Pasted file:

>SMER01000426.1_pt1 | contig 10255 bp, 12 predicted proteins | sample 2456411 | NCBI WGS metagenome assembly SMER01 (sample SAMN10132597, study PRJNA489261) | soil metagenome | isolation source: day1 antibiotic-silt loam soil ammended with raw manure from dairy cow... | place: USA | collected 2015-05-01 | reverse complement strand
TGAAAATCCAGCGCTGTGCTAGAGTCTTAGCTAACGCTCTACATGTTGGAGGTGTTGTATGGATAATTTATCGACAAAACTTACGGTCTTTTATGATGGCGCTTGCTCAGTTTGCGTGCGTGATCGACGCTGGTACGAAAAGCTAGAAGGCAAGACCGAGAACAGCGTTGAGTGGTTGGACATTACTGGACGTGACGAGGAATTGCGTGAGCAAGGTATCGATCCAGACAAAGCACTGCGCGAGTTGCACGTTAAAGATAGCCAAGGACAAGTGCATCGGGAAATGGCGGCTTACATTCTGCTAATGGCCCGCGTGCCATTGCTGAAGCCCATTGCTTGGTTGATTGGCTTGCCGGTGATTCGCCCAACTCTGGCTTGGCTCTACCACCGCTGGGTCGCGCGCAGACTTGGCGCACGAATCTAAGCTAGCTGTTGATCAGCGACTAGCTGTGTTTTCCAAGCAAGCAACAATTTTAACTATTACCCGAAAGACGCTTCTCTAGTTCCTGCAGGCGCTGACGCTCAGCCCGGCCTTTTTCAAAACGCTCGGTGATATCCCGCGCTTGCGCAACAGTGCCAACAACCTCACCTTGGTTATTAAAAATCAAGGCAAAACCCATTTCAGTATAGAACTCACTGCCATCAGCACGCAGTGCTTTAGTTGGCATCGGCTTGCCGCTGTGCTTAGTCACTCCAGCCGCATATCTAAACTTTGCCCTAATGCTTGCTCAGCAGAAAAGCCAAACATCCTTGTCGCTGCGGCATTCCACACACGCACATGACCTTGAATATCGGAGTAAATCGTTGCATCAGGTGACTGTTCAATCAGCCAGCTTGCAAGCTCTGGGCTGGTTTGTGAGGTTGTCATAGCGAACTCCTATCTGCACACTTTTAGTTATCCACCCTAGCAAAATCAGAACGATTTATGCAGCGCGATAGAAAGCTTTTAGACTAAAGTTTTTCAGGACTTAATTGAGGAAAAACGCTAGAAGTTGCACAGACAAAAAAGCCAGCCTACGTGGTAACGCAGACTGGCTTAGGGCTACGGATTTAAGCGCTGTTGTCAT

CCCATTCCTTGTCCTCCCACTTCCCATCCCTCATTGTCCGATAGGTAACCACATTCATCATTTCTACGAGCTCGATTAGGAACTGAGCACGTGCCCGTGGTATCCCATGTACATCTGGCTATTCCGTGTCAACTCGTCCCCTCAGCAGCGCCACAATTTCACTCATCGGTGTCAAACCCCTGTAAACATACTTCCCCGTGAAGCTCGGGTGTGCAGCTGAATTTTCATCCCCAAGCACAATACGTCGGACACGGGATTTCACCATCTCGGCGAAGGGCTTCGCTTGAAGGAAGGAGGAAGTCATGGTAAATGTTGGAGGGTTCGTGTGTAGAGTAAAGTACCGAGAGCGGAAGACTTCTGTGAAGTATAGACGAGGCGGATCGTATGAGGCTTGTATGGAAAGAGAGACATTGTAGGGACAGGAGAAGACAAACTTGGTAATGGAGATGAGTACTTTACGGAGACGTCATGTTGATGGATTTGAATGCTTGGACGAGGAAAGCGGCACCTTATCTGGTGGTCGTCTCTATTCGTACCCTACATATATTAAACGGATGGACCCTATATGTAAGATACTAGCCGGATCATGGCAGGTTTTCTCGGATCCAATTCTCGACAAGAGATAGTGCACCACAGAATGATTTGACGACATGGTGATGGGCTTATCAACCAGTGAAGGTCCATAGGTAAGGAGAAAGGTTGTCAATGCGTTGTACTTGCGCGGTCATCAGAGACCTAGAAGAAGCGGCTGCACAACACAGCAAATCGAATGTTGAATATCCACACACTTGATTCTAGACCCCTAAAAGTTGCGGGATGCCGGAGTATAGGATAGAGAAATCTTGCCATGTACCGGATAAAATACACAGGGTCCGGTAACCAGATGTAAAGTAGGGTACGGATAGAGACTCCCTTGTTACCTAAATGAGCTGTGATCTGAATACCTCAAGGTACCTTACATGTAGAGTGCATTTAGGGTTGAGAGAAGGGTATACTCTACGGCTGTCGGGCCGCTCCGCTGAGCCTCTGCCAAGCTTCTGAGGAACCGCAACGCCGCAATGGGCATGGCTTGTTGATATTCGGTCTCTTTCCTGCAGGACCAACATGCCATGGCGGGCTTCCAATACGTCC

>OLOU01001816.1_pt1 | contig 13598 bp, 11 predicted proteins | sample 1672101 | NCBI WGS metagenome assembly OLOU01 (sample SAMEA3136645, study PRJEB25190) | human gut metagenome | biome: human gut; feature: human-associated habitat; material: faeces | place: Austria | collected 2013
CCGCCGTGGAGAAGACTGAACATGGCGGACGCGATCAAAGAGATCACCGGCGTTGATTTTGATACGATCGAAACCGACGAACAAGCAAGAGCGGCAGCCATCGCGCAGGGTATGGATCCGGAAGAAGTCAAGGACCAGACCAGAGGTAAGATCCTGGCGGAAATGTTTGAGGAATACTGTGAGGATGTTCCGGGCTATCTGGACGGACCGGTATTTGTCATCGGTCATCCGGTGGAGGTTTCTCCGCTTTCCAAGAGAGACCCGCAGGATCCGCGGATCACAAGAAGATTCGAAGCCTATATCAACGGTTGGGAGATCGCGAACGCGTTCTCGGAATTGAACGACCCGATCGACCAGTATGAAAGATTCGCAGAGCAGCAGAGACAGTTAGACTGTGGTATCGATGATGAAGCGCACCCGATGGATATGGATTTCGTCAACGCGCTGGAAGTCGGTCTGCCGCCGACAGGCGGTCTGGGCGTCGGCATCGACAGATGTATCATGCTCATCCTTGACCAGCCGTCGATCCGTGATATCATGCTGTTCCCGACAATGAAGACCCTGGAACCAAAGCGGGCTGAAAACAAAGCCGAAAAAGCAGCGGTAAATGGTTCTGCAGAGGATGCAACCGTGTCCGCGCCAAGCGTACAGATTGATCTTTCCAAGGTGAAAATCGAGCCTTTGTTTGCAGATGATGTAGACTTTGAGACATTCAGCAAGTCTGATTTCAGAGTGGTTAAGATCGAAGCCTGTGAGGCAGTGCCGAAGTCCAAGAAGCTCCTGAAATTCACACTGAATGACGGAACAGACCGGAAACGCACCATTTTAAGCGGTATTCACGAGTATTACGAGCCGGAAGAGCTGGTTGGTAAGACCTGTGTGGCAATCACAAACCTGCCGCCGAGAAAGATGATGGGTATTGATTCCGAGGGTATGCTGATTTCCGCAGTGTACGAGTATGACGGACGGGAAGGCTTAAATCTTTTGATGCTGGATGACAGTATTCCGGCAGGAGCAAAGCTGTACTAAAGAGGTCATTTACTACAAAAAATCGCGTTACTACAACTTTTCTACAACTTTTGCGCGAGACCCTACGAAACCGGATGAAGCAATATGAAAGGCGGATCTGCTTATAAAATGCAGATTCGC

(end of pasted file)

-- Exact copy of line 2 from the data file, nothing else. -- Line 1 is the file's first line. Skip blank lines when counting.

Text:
TGAAAATCCAGCGCTGTGCTAGAGTCTTAGCTAACGCTCTACATGTTGGAGGTGTTGTATGGATAATTTATCGACAAAACTTACGGTCTTTTATGATGGCGCTTGCTCAGTTTGCGTGCGTGATCGACGCTGGTACGAAAAGCTAGAAGGCAAGACCGAGAACAGCGTTGAGTGGTTGGACATTACTGGACGTGACGAGGAATTGCGTGAGCAAGGTATCGATCCAGACAAAGCACTGCGCGAGTTGCACGTTAAAGATAGCCAAGGACAAGTGCATCGGGAAATGGCGGCTTACATTCTGCTAATGGCCCGCGTGCCATTGCTGAAGCCCATTGCTTGGTTGATTGGCTTGCCGGTGATTCGCCCAACTCTGGCTTGGCTCTACCACCGCTGGGTCGCGCGCAGACTTGGCGCACGAATCTAAGCTAGCTGTTGATCAGCGACTAGCTGTGTTTTCCAAGCAAGCAACAATTTTAACTATTACCCGAAAGACGCTTCTCTAGTTCCTGCAGGCGCTGACGCTCAGCCCGGCCTTTTTCAAAACGCTCGGTGATATCCCGCGCTTGCGCAACAGTGCCAACAACCTCACCTTGGTTATTAAAAATCAAGGCAAAACCCATTTCAGTATAGAACTCACTGCCATCAGCACGCAGTGCTTTAGTTGGCATCGGCTTGCCGCTGTGCTTAGTCACTCCAGCCGCATATCTAAACTTTGCCCTAATGCTTGCTCAGCAGAAAAGCCAAACATCCTTGTCGCTGCGGCATTCCACACACGCACATGACCTTGAATATCGGAGTAAATCGTTGCATCAGGTGACTGTTCAATCAGCCAGCTTGCAAGCTCTGGGCTGGTTTGTGAGGTTGTCATAGCGAACTCCTATCTGCACACTTTTAGTTATCCACCCTAGCAAAATCAGAACGATTTATGCAGCGCGATAGAAAGCTTTTAGACTAAAGTTTTTCAGGACTTAATTGAGGAAAAACGCTAGAAGTTGCACAGACAAAAAAGCCAGCCTACGTGGTAACGCAGACTGGCTTAGGGCTACGGATTTAAGCGCTGTTGTCAT